I don’t like sitting in the car. I don’t like it one bit. Because of it, I’ve been pushing yellow lights all week to try and speed up the waiting. And of course, I am then chided by a red light just as I skim across the intersection. Oops. Yes, I know it’s slippery and extremely possible that I could spin out and hit somebody in this kind of weather, but I go zany in the car at any time of year. The taillights. The pattern of gas, break, gas till your foot hurts. The fiddling with the heat – you get it just right, and then all of a sudden your car is the Sahara Desert and you are one hot traveler… but wait, you’re not actually going anywhere, you’re sitting dead still at a red light!
The iiinching, iiinching down the highway as you staccato-jab the preset radio buttons 1,2,3,4,5… 1,2,3,4,5 because you don’t want to jam to anything you hear, but you want something to fill the silence. It’s just no good, none of it! The talk radio, the Christmas tunes, the freakin’ ESPN!
Waiting births impatience. I can withstand quick car rides. Five minutes? Ten? If I have a car buddy, maybe twenty five. But after much longer than that, I just want to get out of the car. I just don’t want to be stuck in traffic anymore.
I’m waiting, you’re waiting…
It’s 34 days until my wedding. Short, right? We’ve been waiting for this day for years. And now, the time is nearly here. I think back to when I went to school in Michigan, and Alex was in Fargo, or Minneapolis. The semester would start and we’d stare at the nine weeks until a break. Golly. Laugh if you want, but it sometimes felt so bleak. Now, our wedding is a month away and we will be together forever afterwards, but it’s still hard to wait. We count each day as it passes. When will our wedding day arrive?
Every one of us waits for so many things. Holidays, for one. Graduations. Babies to come. Friends to visit, family to stop by. Good things! And then there are the daily waits. Traffic. Lines. Better weather. Waiting for pages to load on our browsers, for the oven timer to go off, for an idea to strike. For an opening. A change.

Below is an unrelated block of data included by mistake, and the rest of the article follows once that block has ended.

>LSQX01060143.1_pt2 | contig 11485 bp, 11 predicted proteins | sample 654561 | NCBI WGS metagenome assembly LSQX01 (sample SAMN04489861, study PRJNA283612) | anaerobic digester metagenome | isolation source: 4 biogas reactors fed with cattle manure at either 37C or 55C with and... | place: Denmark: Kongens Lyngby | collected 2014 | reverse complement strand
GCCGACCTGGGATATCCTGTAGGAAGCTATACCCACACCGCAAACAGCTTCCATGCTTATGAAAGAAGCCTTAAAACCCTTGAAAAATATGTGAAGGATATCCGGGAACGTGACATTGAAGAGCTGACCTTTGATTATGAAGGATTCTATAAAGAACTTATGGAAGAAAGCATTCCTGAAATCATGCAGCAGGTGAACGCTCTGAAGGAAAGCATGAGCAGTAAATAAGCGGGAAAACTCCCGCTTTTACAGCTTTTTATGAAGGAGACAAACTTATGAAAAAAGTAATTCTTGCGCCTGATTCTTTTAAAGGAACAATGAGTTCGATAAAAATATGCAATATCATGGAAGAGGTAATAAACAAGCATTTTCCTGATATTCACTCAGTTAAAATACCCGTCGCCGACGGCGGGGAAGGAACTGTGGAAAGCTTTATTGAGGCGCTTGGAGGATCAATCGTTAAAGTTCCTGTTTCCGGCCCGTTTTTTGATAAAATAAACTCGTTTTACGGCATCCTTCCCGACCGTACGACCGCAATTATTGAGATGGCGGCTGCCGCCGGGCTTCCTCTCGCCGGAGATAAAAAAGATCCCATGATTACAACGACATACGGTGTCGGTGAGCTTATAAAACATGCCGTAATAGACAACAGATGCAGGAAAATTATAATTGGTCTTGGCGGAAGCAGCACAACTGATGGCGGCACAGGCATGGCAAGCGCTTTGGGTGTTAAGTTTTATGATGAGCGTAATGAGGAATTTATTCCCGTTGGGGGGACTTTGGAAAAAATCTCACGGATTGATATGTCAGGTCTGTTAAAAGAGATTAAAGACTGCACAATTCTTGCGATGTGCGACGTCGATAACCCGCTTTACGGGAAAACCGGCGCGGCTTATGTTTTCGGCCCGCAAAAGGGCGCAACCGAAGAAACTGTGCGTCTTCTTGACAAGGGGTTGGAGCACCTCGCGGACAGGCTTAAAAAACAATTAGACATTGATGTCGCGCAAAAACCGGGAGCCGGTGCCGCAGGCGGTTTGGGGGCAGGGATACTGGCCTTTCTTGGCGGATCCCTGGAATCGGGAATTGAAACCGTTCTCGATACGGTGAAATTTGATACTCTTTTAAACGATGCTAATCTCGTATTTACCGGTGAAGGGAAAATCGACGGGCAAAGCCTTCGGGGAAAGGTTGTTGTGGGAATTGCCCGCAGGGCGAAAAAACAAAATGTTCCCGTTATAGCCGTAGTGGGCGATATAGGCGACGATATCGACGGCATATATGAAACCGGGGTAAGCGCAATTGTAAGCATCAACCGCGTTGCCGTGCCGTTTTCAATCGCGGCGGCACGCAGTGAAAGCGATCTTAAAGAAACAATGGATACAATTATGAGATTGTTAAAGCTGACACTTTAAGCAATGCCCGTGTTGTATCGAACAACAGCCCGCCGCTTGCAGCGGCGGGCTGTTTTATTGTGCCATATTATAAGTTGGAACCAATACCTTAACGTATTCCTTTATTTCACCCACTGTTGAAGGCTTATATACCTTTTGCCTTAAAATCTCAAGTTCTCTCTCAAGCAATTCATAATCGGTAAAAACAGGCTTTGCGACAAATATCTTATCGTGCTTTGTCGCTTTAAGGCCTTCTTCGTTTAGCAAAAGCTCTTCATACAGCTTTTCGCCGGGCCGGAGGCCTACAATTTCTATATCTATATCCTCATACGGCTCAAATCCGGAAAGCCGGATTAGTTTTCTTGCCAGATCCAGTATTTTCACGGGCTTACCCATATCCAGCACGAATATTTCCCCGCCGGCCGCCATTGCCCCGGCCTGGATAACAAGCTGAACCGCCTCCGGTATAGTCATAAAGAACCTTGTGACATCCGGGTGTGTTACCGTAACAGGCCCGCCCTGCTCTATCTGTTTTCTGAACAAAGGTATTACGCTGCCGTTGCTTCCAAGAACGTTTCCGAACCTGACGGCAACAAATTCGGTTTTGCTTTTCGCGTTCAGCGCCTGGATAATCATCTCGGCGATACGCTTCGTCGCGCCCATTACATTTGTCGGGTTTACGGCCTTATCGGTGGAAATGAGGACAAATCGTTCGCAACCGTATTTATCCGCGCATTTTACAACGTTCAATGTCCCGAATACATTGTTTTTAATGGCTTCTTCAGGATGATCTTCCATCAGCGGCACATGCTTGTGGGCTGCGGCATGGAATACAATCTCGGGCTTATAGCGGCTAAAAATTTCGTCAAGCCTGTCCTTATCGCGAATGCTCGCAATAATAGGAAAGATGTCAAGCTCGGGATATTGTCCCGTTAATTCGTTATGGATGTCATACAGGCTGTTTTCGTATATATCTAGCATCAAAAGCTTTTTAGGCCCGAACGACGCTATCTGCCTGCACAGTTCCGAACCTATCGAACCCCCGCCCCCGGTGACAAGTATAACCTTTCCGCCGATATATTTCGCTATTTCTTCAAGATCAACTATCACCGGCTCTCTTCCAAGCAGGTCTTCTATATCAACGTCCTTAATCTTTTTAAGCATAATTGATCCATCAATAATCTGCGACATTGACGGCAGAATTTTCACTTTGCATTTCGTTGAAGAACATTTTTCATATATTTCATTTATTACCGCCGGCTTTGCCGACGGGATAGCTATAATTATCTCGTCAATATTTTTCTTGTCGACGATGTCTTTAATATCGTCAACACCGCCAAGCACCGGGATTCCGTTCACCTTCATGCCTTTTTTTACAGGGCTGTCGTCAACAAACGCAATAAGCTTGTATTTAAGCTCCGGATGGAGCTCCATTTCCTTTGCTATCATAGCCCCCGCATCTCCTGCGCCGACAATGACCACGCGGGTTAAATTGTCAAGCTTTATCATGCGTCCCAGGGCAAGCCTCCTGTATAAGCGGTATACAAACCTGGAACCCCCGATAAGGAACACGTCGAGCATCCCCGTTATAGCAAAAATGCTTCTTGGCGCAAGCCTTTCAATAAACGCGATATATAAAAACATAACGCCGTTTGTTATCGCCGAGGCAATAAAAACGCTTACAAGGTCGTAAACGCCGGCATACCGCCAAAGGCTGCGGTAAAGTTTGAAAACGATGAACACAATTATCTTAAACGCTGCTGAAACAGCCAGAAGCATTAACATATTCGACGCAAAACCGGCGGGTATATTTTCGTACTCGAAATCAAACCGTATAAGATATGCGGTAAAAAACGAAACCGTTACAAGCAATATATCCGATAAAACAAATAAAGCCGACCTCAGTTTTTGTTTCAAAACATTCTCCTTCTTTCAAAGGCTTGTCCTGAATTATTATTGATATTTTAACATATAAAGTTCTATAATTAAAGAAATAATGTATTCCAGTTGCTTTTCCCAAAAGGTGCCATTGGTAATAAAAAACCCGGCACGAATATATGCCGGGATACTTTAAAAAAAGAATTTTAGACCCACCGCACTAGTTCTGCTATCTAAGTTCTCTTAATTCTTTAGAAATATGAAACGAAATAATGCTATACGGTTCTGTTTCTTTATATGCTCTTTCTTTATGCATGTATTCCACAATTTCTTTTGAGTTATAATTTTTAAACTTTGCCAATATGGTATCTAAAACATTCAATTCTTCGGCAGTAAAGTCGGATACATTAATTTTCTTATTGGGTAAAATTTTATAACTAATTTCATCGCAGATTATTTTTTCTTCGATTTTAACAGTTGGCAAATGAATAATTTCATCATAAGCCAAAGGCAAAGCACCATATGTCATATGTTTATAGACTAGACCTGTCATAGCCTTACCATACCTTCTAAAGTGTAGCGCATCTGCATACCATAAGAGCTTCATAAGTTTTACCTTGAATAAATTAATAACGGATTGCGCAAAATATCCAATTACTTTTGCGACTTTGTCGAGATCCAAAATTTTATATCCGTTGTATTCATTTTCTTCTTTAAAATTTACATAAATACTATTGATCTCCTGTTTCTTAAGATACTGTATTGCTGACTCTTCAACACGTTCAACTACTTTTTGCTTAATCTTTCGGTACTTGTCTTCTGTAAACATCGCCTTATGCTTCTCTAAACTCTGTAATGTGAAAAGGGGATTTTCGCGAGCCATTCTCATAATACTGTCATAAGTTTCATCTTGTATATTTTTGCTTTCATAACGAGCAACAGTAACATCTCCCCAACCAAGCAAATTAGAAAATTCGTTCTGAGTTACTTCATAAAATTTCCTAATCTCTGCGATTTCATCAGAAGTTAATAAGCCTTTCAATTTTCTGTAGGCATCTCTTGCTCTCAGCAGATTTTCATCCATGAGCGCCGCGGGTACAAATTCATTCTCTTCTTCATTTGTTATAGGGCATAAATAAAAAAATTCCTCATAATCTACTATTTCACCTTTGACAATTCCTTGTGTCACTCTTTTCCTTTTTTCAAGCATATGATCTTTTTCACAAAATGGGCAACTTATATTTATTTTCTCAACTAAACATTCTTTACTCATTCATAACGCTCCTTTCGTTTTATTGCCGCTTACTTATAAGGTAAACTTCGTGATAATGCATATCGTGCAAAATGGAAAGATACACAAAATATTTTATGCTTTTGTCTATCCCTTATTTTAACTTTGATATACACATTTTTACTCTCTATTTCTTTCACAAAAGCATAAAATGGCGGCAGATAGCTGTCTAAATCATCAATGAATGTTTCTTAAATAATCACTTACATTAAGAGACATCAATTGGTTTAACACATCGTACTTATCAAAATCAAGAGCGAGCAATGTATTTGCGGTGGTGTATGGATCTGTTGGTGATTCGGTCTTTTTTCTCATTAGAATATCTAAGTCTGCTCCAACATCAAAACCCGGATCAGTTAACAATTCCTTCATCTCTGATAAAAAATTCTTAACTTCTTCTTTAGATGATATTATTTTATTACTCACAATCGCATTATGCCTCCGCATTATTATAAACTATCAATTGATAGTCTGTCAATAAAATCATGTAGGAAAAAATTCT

And harder waits – waiting for a relationship to heal, a child to repent, a sickness to go away. A job search to end. A loved one to die. Eternity to come. Christ to return.
What can we do while we wait?
Right now I’m reading M.L. Steadman’s book The Light Between Oceans. Set in post-World War I Australia, an ex-soldier takes a job tending a lighthouse on an isolated point off of Australia’s western coast. For months on end, he is alone, waiting, taking care of the light and tending to his daily chores. He waits … for what? For time to pass? For the next ship to bring him supplies? For his life to end?
He works, and he waits, and this is what the book says about it:
It’s a hard job, and a busy one… The days can leave him exhausted and sore, worried by the look of a storm front coming in at a gallop, or frustrated by the way hailstones crush the vegetable patch. But if he doesn’t think about it too hard, he knows who he is and what he’s for. He just has to keep the light burning. Nothing more.
Pastors and theologians often frame Advent as a time of waiting. While we await Christmas’s coming, we imitate the waiting that the people of Israel, the Jews, endured for many years as they hoped for a Messiah who would save them. We know Jesus was born in that stable over 2,000 long years ago. Our waiting is mostly pretend at Christmastime because we know the ending. But we still ride the rhythms of anticipation, singing “O Come O Come Emmanuel,” and meditating on prophecies that the Jews would have read as they sought hope in the midst of their dark life ruled by Rome.
I like what I read recently in a blog written by Margaret Manning, who is on the writing and speaking team of Ravi Zacharias. In her post entitled “Waiting,” she captures the hard essence of waiting:
The patience required by waiting is counterintuitive in our busy, fast-paced world. When our daily lives are made up of high speed Internet, instant messaging, and fast food, waiting for anything seems like an eternity. Moreover, in a world where so much beckons us, waiting asks us to be still and this can feel meaningless. English poet John Milton once wrote that those who serve stand and wait. Indeed, waiting asks us to be disciplined, self-controlled, and emotionally mature as the world speeds by us.
And then I love as she turns and recognizes how we can withstand it:
Waiting comprises a large part of the Christian worldview. But it is not the useless waiting of “the waiting place” that Dr. Seuss writes about, nor is it simply waiting for certain things or events, a trip or a raise, or even fulfillment. Christians await the return of Jesus in glory. The season of Advent that precedes Christmas is a season of hope-filled waiting.
Hope-filled waiting. How do we wait?
We keep the light burning, and we let hope turn our impatience into inner peace – the kind that gives us strength for the wait.